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JERUSALEM, Israel - More than 200 Orthodox Jews protested on Monday against the pope's planned visit to the site where Christians believe Jesus Christ had his Last Supper.
The Cenacle, a building on top of Mount Zion outside Jerusalem's walls, has resonance with all the Abrahamic religions. For Jews, it is the Tomb of King David and it is also the site of a 16th-century mosque.
But Orthodox Jews say that letting Christians pray there is in direct conflict with their religious teachings.
Protesters gathered outside the tomb on Monday, with loudspeakers broadcasting prayers and calls for more people to join their cause.
"Under Jewish law it is a big problem...basically they are taking over the place," organizer Rabbi Avraham Goldstein told NBC News.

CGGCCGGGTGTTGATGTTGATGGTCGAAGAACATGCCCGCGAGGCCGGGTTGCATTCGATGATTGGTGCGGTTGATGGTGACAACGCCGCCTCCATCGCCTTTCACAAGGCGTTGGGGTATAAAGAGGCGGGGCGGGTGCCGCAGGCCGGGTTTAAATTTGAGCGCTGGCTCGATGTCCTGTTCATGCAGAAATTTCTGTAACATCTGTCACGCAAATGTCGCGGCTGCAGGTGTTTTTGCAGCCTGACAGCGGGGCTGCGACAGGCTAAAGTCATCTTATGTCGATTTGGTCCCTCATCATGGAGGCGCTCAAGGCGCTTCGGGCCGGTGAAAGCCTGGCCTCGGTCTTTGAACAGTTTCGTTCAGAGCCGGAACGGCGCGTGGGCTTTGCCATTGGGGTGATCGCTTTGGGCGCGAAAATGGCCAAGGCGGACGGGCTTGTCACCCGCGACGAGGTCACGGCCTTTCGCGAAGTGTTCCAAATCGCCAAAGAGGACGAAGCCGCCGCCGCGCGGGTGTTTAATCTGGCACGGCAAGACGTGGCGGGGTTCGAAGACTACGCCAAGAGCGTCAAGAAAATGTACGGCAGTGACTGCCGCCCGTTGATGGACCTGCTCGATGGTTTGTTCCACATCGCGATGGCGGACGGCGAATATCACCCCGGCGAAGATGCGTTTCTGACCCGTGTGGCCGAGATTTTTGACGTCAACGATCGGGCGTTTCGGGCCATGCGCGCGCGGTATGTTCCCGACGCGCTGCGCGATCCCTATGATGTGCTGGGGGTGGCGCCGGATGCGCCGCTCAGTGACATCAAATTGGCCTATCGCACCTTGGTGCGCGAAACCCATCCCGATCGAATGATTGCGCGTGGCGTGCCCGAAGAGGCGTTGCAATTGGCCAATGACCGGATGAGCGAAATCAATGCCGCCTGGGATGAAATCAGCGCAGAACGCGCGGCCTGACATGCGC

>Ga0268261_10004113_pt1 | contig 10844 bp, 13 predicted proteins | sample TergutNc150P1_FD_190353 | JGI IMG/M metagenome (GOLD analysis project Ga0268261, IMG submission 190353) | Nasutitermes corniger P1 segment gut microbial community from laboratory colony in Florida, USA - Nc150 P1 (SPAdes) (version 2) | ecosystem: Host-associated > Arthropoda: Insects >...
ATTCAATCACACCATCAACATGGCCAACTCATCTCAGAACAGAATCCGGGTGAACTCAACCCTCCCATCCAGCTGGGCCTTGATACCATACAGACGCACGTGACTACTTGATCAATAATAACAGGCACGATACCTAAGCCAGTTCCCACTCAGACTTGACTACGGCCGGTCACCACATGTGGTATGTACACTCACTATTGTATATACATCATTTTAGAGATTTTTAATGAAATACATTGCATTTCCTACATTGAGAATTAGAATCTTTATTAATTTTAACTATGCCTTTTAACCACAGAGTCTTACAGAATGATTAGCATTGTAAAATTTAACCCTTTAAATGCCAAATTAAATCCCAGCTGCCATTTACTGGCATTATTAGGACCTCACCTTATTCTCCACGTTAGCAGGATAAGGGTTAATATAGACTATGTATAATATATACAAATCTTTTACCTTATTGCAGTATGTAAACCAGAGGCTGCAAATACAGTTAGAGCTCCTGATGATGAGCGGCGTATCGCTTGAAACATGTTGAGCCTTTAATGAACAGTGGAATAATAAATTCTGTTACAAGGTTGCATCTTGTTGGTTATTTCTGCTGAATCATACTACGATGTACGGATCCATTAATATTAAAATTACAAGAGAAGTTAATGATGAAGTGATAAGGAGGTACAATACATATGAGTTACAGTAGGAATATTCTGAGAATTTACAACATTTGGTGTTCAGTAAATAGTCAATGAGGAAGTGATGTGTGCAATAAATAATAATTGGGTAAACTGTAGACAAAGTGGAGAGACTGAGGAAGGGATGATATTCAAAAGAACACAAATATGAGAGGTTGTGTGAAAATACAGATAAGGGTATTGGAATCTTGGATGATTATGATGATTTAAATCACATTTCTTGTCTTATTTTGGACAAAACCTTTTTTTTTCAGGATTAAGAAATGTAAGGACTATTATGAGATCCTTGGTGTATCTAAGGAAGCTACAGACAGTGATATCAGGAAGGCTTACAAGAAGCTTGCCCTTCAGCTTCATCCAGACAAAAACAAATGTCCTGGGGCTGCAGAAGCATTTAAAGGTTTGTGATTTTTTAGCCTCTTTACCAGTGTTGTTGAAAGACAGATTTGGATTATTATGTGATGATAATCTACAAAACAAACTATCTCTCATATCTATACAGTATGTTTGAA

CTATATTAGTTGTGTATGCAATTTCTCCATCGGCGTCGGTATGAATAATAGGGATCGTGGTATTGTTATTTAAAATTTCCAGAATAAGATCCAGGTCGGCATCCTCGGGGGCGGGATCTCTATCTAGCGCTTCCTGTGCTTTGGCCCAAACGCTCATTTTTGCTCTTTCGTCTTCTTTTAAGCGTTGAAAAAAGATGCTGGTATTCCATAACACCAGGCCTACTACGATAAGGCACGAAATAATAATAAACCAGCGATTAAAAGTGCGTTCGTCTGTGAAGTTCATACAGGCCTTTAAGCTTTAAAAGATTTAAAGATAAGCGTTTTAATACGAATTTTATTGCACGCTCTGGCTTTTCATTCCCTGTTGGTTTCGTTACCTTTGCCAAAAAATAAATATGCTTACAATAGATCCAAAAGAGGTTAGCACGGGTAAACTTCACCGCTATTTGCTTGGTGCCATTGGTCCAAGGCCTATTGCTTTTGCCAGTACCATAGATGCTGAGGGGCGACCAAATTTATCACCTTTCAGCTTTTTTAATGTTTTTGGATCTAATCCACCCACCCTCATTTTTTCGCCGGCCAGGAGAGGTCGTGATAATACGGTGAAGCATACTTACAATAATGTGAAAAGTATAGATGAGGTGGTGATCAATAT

This controversy comes on the heels of a string of vandalism attacks allegedly perpetrated by far-right Jewish groups on Christian sites in the holy city.
Several Christian churches have been defaced and the top Roman Catholic cleric in the Holy Land said the spate "poisons the atmosphere of coexistence."
Fourteen attacks by suspected far-right Israelis have been reported in the past year, according to Reuters.
Several have been carried out over the last month, including a death threat daubed in Hebrew at the Assembly of Bishops at the Notre Dame Center in East Jerusalem, where the pontiff is due to meet Israeli Prime Minister Benjamin Netanyahu.